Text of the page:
"""
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Comparison of kernel ridge and Gaussian process regression
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Both kernel ridge regression (KRR) and Gaussian process regression (GPR) learn
a target function by employing internally the "kernel trick". KRR learns a
linear function in the space induced by the respective kernel which corresponds
to a non-linear function in the original space. The linear function in the
kernel space is chosen based on the mean-squared error loss with
ridge regularization. GPR uses the kernel to define the covariance of
a prior distribution over the target functions and uses the observed training
data to define a likelihood function. Based on Bayes theorem, a (Gaussian)
posterior distribution over target functions is defined, whose mean is used
for prediction.
A major difference is that GPR can choose the kernel's hyperparameters based
on gradient-ascent on the marginal likelihood function while KRR needs to
perform a grid search on a cross-validated loss function (mean-squared error
loss). A further difference is that GPR learns a generative, probabilistic
model of the target function and can thus provide meaningful confidence
intervals and posterior samples along with the predictions while KRR only
provides predictions.
This example illustrates both methods on an artificial dataset, which
consists of a sinusoidal target function and strong noise. The figure compares
the learned model of KRR and GPR based on a ExpSineSquared kernel, which is
suited for learning periodic functions. The kernel's hyperparameters control
the smoothness (l) and periodicity of the kernel (p). Moreover, the noise level
of the data is learned explicitly by GPR by an additional WhiteKernel component
in the kernel and by the regularization parameter alpha of KRR.
The figure shows that both methods learn reasonable models of the target
function. GPR correctly identifies the periodicity of the function to be
roughly 2*pi (6.28), while KRR chooses the doubled periodicity 4*pi. Besides
that, GPR provides reasonable confidence bounds on the prediction which are not
available for KRR. A major difference between the two methods is the time
required for fitting and predicting: while fitting KRR is fast in principle,
the grid-search for hyperparameter optimization scales exponentially with the
number of hyperparameters ("curse of dimensionality"). The gradient-based
optimization of the parameters in GPR does not suffer from this exponential
scaling and is thus considerable faster on this example with 3-dimensional
hyperparameter space. The time for predicting is similar; however, generating
the variance of the predictive distribution of GPR takes considerable longer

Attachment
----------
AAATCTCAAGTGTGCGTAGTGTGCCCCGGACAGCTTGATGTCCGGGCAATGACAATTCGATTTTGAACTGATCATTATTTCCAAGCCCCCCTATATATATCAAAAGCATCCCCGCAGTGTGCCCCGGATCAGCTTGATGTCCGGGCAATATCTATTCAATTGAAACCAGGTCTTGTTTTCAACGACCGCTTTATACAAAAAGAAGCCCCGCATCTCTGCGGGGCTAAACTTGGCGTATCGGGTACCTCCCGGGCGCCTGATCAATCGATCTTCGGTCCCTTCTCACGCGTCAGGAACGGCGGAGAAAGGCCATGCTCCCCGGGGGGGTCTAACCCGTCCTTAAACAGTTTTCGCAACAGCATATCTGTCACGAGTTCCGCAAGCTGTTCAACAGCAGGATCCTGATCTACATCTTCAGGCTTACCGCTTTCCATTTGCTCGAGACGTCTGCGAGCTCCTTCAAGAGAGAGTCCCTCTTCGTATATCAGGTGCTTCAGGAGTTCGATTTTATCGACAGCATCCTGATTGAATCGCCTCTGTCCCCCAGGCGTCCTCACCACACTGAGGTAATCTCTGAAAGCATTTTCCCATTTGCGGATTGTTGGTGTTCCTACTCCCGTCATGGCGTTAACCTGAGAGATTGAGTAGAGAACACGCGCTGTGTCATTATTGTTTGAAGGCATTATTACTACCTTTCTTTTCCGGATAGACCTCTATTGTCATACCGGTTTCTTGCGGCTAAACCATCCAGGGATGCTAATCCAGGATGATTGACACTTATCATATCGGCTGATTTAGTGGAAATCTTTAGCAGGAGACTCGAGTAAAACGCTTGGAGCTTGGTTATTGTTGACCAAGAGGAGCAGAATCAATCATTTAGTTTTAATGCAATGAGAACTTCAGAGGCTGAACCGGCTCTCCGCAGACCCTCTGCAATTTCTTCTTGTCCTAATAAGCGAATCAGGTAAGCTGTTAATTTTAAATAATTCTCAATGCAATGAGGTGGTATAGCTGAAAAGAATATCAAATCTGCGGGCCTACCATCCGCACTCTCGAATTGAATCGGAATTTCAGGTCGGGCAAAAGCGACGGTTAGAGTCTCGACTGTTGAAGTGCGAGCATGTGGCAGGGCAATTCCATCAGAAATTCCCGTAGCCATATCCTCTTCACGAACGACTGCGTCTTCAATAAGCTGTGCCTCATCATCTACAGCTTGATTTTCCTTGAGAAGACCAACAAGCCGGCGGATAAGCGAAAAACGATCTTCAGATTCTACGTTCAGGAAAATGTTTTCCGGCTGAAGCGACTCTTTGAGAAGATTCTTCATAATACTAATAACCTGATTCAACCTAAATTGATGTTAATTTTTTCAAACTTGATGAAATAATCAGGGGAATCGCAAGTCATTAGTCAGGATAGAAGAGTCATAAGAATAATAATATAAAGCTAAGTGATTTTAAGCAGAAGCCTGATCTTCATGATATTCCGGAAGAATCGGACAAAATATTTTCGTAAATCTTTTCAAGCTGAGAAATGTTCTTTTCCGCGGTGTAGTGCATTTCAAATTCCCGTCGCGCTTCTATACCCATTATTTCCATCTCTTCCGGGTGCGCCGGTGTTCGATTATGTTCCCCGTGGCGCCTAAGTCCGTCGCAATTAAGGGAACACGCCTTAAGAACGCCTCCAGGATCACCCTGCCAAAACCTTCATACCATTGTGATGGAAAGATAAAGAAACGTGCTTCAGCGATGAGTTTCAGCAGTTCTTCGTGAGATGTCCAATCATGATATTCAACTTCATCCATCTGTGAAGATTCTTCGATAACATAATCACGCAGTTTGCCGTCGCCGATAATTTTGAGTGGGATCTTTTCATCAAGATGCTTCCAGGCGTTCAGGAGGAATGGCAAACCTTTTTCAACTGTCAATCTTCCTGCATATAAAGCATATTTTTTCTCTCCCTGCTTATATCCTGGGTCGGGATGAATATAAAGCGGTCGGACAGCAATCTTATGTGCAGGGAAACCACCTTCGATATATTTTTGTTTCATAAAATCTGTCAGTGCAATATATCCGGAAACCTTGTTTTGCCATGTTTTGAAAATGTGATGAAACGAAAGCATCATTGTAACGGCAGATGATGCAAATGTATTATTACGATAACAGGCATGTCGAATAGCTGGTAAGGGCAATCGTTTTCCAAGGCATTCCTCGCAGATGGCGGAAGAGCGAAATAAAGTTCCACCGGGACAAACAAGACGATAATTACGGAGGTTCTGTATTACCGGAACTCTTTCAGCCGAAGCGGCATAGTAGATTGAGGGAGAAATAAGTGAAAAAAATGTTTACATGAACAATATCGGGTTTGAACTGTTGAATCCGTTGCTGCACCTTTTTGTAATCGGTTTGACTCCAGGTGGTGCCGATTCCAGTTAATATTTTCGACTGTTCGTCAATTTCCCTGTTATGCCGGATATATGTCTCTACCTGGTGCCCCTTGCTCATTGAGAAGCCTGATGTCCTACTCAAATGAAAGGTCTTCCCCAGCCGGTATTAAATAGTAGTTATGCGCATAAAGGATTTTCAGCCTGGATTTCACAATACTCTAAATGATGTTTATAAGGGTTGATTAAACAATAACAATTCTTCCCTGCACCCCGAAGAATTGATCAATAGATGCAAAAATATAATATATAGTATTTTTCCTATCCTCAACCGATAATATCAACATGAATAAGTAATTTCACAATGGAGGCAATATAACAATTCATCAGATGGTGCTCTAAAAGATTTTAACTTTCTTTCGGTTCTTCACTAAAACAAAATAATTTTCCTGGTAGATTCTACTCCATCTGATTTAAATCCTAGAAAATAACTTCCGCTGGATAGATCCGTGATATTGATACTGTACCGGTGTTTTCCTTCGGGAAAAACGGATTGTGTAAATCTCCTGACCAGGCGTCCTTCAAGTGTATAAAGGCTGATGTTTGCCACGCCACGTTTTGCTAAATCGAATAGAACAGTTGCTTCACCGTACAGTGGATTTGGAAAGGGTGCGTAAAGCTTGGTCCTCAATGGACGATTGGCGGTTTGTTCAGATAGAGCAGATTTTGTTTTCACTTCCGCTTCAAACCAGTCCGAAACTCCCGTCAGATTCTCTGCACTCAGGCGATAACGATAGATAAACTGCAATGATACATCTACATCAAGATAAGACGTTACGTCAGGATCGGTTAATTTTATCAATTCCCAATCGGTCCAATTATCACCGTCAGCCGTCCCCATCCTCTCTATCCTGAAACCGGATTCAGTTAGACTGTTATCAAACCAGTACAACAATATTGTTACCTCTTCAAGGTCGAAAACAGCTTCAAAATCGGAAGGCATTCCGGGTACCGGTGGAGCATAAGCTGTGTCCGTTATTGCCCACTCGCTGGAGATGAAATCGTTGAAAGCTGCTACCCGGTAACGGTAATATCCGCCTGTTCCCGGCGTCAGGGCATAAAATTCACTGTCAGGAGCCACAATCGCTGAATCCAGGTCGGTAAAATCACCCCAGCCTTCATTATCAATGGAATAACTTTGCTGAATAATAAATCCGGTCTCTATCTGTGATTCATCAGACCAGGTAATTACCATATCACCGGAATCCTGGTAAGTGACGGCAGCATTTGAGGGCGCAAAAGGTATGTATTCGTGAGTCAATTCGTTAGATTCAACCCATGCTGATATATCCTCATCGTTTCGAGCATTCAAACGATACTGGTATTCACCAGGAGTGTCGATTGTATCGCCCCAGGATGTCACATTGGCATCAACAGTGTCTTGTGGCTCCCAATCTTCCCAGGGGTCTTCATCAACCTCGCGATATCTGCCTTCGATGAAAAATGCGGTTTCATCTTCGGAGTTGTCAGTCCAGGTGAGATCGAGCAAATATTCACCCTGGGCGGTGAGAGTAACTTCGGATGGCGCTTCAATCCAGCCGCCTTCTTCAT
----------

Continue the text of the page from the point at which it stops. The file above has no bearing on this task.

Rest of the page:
than just predicting the mean.
"""
print(__doc__)
# Authors: Jan Hendrik Metzen
# License: BSD 3 clause
import time
import numpy as np
import matplotlib.pyplot as plt
from sklearn.kernel_ridge import KernelRidge
from sklearn.model_selection import GridSearchCV
from sklearn.gaussian_process import GaussianProcessRegressor
from sklearn.gaussian_process.kernels import WhiteKernel, ExpSineSquared
rng = np.random.RandomState(0)
# Generate sample data
X = 15 * rng.rand(100, 1)
y = np.sin(X).ravel()
y += 3 * (0.5 - rng.rand(X.shape[0])) # add noise
# Fit KernelRidge with parameter selection based on 5-fold cross validation
param_grid = {"alpha": [1e0, 1e-1, 1e-2, 1e-3],
"kernel": [ExpSineSquared(l, p)
for l in np.logspace(-2, 2, 10)
for p in np.logspace(0, 2, 10)]}
kr = GridSearchCV(KernelRidge(), cv=5, param_grid=param_grid)
stime = time.time()
kr.fit(X, y)
print("Time for KRR fitting: %.3f" % (time.time() - stime))
gp_kernel = ExpSineSquared(1.0, 5.0, periodicity_bounds=(1e-2, 1e1)) \
+ WhiteKernel(1e-1)
gpr = GaussianProcessRegressor(kernel=gp_kernel)
stime = time.time()
gpr.fit(X, y)
print("Time for GPR fitting: %.3f" % (time.time() - stime))
# Predict using kernel ridge
X_plot = np.linspace(0, 20, 10000)[:, None]
stime = time.time()
y_kr = kr.predict(X_plot)
print("Time for KRR prediction: %.3f" % (time.time() - stime))
# Predict using gaussian process regressor
stime = time.time()
y_gpr = gpr.predict(X_plot, return_std=False)
print("Time for GPR prediction: %.3f" % (time.time() - stime))
stime = time.time()
y_gpr, y_std = gpr.predict(X_plot, return_std=True)
print("Time for GPR prediction with standard-deviation: %.3f"
% (time.time() - stime))
# Plot results
plt.figure(figsize=(10, 5))
lw = 2
plt.scatter(X, y, c='k', label='data')
plt.plot(X_plot, np.sin(X_plot), color='navy', lw=lw, label='True')
plt.plot(X_plot, y_kr, color='turquoise', lw=lw,
label='KRR (%s)' % kr.best_params_)
plt.plot(X_plot, y_gpr, color='darkorange', lw=lw,
label='GPR (%s)' % gpr.kernel_)
plt.fill_between(X_plot[:, 0], y_gpr - y_std, y_gpr + y_std, color='darkorange',
alpha=0.2)
plt.xlabel('data')
plt.ylabel('target')
plt.xlim(0, 20)
plt.ylim(-4, 4)
plt.title('GPR versus Kernel Ridge')
plt.legend(loc="best", scatterpoints=1, prop={'size': 8})
plt.show()